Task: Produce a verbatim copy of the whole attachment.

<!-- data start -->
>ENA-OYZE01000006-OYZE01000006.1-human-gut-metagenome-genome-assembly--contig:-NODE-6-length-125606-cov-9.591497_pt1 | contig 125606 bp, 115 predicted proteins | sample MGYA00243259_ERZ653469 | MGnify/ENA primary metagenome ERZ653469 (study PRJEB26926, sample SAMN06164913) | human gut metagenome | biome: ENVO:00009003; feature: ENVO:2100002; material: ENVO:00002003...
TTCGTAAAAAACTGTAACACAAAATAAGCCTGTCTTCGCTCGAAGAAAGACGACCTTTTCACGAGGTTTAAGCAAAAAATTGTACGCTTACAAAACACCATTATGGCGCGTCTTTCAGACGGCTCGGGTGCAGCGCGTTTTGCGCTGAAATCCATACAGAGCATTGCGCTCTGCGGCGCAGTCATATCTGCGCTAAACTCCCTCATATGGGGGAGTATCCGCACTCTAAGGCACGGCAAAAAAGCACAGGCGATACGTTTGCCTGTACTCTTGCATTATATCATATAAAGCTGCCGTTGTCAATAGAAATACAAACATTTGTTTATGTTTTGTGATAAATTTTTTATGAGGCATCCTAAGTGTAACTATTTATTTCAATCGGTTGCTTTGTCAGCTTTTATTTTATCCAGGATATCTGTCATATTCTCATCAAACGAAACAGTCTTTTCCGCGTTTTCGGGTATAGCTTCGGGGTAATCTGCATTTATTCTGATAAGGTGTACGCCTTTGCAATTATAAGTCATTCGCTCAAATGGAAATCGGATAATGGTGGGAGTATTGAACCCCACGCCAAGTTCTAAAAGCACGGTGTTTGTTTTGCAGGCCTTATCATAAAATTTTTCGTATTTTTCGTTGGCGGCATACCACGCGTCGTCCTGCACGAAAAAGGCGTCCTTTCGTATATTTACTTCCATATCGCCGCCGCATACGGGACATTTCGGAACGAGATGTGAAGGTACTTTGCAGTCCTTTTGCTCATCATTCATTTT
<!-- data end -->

>ENA-OYZE01000006-OYZE01000006.1-human-gut-metagenome-genome-assembly--contig:-NODE-6-length-125606-cov-9.591497_pt1 | contig 125606 bp, 115 predicted proteins | sample MGYA00243259_ERZ653469 | MGnify/ENA primary metagenome ERZ653469 (study PRJEB26926, sample SAMN06164913) | human gut metagenome | biome: ENVO:00009003; feature: ENVO:2100002; material: ENVO:00002003...
TTCGTAAAAAACTGTAACACAAAATAAGCCTGTCTTCGCTCGAAGAAAGACGACCTTTTCACGAGGTTTAAGCAAAAAATTGTACGCTTACAAAACACCATTATGGCGCGTCTTTCAGACGGCTCGGGTGCAGCGCGTTTTGCGCTGAAATCCATACAGAGCATTGCGCTCTGCGGCGCAGTCATATCTGCGCTAAACTCCCTCATATGGGGGAGTATCCGCACTCTAAGGCACGGCAAAAAAGCACAGGCGATACGTTTGCCTGTACTCTTGCATTATATCATATAAAGCTGCCGTTGTCAATAGAAATACAAACATTTGTTTATGTTTTGTGATAAATTTTTTATGAGGCATCCTAAGTGTAACTATTTATTTCAATCGGTTGCTTTGTCAGCTTTTATTTTATCCAGGATATCTGTCATATTCTCATCAAACGAAACAGTCTTTTCCGCGTTTTCGGGTATAGCTTCGGGGTAATCTGCATTTATTCTGATAAGGTGTACGCCTTTGCAATTATAAGTCATTCGCTCAAATGGAAATCGGATAATGGTGGGAGTATTGAACCCCACGCCAAGTTCTAAAAGCACGGTGTTTGTTTTGCAGGCCTTATCATAAAATTTTTCGTATTTTTCGTTGGCGGCATACCACGCGTCGTCCTGCACGAAAAAGGCGTCCTTTCGTATATTTACTTCCATATCGCCGCCGCATACGGGACATTTCGGAACGAGATGTGAAGGTACTTTGCAGTCCTTTTGCTCATCATTCATTTT